I spent the next year and a half paying my dues and trying to make myself into a more attractive hire.  I got certified to teach both high school math and special education (in Georgia, you can become certified by passing a content area test; there’s no requirement that you have a degree in a related area), and I made it known to my boss that I was eager to work in a classroom.  At the end of that year it happened that nearly the entire high school teaching staff was leaving (high turnover is a common challenge with students with severe behaviors), including the English teacher.  I interviewed for that job and was offered my first teaching contract in the spring of 2012.  At the same time, the school was trying to find someone who was highly qualified to teach math; the challenge was that math jobs are not hard to come by, and getting someone who had the credentials to teach in a general education setting to apply for a job working in a behavior focused special education setting is a really difficult thing to pull off.  Before the summer was over, my boss informed me that I would be doing math since I had a math certificate, and another coworker would be doing English as an apprentice teacher (that meant she’d be working to earn her teaching credentials while working through her first year).  I wasn’t super pleased with this turn of events, but I decided to focus on the positive: I had a contract, and after three years of work I was going to be a teacher.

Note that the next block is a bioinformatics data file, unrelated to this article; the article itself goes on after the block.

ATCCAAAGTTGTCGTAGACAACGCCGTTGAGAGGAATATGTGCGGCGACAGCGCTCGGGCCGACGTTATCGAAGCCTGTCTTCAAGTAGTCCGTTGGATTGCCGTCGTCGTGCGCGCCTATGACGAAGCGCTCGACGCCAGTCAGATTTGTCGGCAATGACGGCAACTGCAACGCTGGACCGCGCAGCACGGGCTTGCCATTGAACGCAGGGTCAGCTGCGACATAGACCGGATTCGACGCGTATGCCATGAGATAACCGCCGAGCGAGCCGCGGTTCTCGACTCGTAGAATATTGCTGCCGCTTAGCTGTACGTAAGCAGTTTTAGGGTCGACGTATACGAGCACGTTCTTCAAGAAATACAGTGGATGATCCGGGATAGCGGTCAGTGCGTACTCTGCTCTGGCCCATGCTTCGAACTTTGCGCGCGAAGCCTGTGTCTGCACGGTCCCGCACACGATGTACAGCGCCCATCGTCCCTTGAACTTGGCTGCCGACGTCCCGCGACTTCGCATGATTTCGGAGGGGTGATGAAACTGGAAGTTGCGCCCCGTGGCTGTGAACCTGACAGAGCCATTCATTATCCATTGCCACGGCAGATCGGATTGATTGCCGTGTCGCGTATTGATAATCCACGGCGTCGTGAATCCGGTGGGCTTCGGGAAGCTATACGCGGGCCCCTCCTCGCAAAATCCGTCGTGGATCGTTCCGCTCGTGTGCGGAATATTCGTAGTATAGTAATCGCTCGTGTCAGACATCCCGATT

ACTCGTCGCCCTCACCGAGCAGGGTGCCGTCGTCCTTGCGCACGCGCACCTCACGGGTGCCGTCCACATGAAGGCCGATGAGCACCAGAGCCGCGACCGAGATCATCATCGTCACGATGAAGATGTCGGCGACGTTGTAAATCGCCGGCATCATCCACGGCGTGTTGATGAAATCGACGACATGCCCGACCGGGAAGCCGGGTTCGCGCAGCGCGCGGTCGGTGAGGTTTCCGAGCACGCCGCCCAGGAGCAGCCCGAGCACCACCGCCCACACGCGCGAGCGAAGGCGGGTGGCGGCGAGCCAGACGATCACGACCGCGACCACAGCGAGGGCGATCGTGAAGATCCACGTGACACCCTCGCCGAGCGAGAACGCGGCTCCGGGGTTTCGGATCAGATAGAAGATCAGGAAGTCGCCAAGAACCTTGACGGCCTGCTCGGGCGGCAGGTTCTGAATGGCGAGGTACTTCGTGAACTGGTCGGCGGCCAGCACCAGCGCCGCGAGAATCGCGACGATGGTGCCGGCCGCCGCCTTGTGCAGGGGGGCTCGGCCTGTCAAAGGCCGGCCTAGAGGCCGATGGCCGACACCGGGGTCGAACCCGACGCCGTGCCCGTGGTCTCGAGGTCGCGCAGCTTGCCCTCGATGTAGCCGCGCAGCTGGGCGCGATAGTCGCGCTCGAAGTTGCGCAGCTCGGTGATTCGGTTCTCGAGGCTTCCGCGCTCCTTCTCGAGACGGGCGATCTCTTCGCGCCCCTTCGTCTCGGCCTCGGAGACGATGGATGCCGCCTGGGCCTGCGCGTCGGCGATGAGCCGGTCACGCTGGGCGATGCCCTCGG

The math job lasted for half a year.  Through a lot of weird coincidences including the coworker who had the English job asking to be moved to an elementary room, the school having to dismiss a long-term sub for negligence, and my boss deciding to give an acquaintance of mine another interview for the math job (she had been passed over before for reasons that remain unclear), I was given the chance to take over teaching English.  Though transitioning to a new role in the middle of the school year was challenging, it was great.  The following year I learned a lot and did some things that felt like they were genuinely meaningful for the students that I served.

By the end of my second year of teaching, I made a decision to stick with special education for at least five years.  There’s a federal loan forgiveness program for teachers who work that long in a high needs area, and the entirety of special education counts in that capacity (I wrote at length about the process of applying for loan forgiveness here).  Teaching English with the population that I had wasn’t what I imagined as a long-term deal, but it was enough, and I hoped that I would be able to make a transition towards general education on the strength of my content area experience when I was ready to make that move.

In the summer of 2014 my boss called me up to tell me that because the schedule for the new year required a dedicated math support class and she hadn’t been able to find a new hire to fill that role, I was going to be teaching math while the old math teacher would be doing math support.  Another acquaintance of mine, whom I had helped get hired the previous year as a parapro, also had an English certificate, so he was going to take over the high school English room.